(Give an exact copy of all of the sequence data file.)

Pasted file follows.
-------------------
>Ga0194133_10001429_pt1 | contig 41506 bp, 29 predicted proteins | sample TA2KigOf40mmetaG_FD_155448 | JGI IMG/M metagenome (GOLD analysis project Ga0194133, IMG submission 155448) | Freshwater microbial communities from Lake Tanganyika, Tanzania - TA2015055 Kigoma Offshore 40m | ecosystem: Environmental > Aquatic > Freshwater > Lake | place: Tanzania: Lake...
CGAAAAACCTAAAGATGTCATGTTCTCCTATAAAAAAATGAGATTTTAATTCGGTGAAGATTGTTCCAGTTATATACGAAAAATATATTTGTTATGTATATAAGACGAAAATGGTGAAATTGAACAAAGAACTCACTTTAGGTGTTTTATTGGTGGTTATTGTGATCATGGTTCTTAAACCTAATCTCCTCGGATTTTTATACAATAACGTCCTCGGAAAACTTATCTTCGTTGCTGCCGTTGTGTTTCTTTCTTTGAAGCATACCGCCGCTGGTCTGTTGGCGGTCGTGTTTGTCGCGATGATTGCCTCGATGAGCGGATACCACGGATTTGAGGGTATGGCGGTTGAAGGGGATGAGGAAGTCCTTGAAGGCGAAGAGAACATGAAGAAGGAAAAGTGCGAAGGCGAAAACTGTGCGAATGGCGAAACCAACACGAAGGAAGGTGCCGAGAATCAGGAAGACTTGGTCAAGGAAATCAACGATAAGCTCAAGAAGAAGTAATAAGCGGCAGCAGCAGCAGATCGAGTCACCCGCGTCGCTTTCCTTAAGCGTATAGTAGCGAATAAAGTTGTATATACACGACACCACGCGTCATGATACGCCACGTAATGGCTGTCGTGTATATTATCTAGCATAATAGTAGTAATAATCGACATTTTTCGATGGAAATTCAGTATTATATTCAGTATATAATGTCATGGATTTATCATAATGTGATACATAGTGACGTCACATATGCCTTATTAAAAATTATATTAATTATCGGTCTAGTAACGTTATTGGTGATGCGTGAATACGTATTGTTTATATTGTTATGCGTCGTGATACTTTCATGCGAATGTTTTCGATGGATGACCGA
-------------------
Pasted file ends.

>Ga0194133_10001429_pt1 | contig 41506 bp, 29 predicted proteins | sample TA2KigOf40mmetaG_FD_155448 | JGI IMG/M metagenome (GOLD analysis project Ga0194133, IMG submission 155448) | Freshwater microbial communities from Lake Tanganyika, Tanzania - TA2015055 Kigoma Offshore 40m | ecosystem: Environmental > Aquatic > Freshwater > Lake | place: Tanzania: Lake...
CGAAAAACCTAAAGATGTCATGTTCTCCTATAAAAAAATGAGATTTTAATTCGGTGAAGATTGTTCCAGTTATATACGAAAAATATATTTGTTATGTATATAAGACGAAAATGGTGAAATTGAACAAAGAACTCACTTTAGGTGTTTTATTGGTGGTTATTGTGATCATGGTTCTTAAACCTAATCTCCTCGGATTTTTATACAATAACGTCCTCGGAAAACTTATCTTCGTTGCTGCCGTTGTGTTTCTTTCTTTGAAGCATACCGCCGCTGGTCTGTTGGCGGTCGTGTTTGTCGCGATGATTGCCTCGATGAGCGGATACCACGGATTTGAGGGTATGGCGGTTGAAGGGGATGAGGAAGTCCTTGAAGGCGAAGAGAACATGAAGAAGGAAAAGTGCGAAGGCGAAAACTGTGCGAATGGCGAAACCAACACGAAGGAAGGTGCCGAGAATCAGGAAGACTTGGTCAAGGAAATCAACGATAAGCTCAAGAAGAAGTAATAAGCGGCAGCAGCAGCAGATCGAGTCACCCGCGTCGCTTTCCTTAAGCGTATAGTAGCGAATAAAGTTGTATATACACGACACCACGCGTCATGATACGCCACGTAATGGCTGTCGTGTATATTATCTAGCATAATAGTAGTAATAATCGACATTTTTCGATGGAAATTCAGTATTATATTCAGTATATAATGTCATGGATTTATCATAATGTGATACATAGTGACGTCACATATGCCTTATTAAAAATTATATTAATTATCGGTCTAGTAACGTTATTGGTGATGCGTGAATACGTATTGTTTATATTGTTATGCGTCGTGATACTTTCATGCGAATGTTTTCGATGGATGACCGA